Practically everybody in Africa has been a cybercrime victim in one way or another, Ida Jallow, Regional Officer of the International Telecommunication Union (ITU) for Africa, said in an interview with the Sunday Times.

As long as computer users have an email account and receive spam messages they are potentially subject to cybercrime because they need to send and receive information. However, if they start receiving unsolicited messages, this is a sign of spam, Jallow said. The regional officer stressed the need of law harmonisation, as cybercrime crosses all borders and criminals should be penalised the same way no matter where they reside.

The high level of Internet penetration and the growing use of computers have brought increasing risks of cybercrime to users, as cybercriminals are able get access to their credit cards and personal data, Jallow said.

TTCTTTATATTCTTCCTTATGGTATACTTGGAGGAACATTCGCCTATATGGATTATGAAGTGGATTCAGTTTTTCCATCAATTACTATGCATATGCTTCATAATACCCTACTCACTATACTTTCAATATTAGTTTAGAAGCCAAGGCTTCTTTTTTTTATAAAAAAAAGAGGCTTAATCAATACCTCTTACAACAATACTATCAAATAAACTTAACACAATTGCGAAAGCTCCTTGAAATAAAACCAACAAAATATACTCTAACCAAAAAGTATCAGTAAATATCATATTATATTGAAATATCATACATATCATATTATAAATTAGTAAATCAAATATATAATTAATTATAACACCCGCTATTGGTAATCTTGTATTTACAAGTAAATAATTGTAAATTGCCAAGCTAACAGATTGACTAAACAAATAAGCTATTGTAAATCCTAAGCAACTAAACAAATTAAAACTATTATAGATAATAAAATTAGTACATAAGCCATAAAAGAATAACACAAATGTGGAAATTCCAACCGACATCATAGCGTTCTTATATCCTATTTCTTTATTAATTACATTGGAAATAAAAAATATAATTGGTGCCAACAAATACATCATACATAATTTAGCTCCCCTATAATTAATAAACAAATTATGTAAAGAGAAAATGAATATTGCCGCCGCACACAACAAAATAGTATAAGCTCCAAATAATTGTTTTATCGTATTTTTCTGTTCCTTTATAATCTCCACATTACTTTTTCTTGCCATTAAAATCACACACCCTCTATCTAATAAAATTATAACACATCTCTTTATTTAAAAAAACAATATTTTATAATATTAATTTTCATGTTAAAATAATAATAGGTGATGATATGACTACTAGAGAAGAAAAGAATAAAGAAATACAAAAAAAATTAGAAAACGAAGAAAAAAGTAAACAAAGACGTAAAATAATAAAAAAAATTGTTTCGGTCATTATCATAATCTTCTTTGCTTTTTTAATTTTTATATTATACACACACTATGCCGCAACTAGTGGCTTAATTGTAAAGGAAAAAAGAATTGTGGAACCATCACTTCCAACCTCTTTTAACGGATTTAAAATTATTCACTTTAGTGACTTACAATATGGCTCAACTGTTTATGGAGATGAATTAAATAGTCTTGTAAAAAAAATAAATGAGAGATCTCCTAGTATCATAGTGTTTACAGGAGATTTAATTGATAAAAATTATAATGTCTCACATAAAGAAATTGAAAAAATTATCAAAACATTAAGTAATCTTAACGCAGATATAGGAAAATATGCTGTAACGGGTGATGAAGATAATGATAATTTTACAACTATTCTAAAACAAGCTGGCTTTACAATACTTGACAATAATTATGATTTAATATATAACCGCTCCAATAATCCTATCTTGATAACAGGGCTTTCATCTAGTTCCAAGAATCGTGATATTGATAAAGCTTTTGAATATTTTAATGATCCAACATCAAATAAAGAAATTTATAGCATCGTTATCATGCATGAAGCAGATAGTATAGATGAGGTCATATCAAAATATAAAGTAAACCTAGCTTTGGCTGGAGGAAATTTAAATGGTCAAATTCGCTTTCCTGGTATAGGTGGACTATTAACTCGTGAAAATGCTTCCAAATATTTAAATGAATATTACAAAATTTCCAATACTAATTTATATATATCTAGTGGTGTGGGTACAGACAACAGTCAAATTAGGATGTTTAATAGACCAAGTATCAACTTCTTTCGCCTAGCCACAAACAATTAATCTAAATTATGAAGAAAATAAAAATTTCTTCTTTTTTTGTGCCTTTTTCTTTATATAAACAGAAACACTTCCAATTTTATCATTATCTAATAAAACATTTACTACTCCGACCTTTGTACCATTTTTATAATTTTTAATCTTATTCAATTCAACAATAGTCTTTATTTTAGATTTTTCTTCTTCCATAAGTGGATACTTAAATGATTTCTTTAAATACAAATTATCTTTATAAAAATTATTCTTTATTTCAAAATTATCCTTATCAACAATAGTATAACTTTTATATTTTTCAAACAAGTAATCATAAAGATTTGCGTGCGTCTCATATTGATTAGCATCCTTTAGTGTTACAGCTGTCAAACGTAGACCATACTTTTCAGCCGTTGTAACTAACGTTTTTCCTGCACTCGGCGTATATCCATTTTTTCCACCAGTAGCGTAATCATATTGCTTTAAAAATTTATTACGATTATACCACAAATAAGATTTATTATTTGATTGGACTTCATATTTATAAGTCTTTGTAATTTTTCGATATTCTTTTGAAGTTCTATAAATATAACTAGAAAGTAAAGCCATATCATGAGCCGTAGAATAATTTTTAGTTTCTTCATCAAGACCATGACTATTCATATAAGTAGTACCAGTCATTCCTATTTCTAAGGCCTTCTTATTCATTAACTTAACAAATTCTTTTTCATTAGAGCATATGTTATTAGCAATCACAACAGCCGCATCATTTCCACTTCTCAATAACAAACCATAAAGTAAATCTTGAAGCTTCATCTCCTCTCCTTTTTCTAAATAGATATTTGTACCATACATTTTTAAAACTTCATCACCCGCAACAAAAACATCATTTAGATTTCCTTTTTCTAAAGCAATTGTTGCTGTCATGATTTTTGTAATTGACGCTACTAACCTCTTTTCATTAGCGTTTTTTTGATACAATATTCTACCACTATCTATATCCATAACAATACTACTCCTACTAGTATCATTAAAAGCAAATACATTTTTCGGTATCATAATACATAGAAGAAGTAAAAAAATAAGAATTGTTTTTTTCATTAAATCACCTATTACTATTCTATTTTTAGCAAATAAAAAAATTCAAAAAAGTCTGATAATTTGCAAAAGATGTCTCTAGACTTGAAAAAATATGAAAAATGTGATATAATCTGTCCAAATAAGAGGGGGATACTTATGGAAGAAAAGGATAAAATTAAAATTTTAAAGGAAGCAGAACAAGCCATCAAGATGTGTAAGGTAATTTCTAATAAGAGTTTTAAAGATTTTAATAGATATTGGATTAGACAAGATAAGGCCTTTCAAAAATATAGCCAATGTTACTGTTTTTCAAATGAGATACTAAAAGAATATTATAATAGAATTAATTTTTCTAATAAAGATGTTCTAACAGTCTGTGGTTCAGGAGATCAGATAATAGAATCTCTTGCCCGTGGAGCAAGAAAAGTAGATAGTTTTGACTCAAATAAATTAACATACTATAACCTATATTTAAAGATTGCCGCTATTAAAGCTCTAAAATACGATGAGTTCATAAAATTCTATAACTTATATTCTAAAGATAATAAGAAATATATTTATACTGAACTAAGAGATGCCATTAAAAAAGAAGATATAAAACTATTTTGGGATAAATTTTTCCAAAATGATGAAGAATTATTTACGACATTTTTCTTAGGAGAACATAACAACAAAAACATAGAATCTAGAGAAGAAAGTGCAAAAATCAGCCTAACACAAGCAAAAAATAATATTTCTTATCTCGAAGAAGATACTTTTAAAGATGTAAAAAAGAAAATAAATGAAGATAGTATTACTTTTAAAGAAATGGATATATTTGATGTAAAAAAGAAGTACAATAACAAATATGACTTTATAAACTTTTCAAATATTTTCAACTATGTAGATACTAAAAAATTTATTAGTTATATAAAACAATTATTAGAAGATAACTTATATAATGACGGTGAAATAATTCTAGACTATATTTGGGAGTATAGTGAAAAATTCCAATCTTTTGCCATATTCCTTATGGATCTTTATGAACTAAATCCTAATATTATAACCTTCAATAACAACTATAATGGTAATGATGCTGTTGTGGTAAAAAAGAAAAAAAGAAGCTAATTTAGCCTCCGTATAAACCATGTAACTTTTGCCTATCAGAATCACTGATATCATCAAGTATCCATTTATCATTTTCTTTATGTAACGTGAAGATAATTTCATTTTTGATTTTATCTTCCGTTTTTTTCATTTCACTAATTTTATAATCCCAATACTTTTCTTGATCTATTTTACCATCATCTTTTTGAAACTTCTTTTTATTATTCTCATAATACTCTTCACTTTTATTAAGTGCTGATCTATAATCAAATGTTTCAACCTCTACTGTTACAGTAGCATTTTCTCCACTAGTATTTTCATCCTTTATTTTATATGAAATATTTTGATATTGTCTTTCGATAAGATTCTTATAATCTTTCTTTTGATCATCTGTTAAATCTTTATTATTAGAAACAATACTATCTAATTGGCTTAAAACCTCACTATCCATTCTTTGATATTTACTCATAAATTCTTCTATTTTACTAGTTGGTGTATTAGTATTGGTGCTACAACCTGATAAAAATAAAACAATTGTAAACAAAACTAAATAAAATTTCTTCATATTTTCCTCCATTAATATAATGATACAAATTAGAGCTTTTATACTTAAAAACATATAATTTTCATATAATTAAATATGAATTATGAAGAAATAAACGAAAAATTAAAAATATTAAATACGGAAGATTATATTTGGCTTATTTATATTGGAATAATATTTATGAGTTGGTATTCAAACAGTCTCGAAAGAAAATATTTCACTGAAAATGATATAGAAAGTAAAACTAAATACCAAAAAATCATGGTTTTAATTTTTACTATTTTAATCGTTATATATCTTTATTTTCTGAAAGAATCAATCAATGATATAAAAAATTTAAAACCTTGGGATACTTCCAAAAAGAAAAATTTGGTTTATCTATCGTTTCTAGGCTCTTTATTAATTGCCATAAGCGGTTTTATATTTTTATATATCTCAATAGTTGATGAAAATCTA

To confirm Jallow’s opinion, Marco Gercke of the Cyber Crime Research Institute said there are many forms of cybercrime and all users across the globe have been victims somehow. If a user has ever got a virus on their computer, received a spam email, racist propaganda or sexual materials, then they definitely have become victims to cybercrime, he added.

The Ministry of Youth and ICT in collaboration with the ITU have started a project to draft Rwanda’s policy on data protection and cyber security in an effort to improve the country’s ICT regulation. Experts will discuss aspects of data protection, cybercrime and electronic transactions and will exchange experiences of the situation with other countries around the world.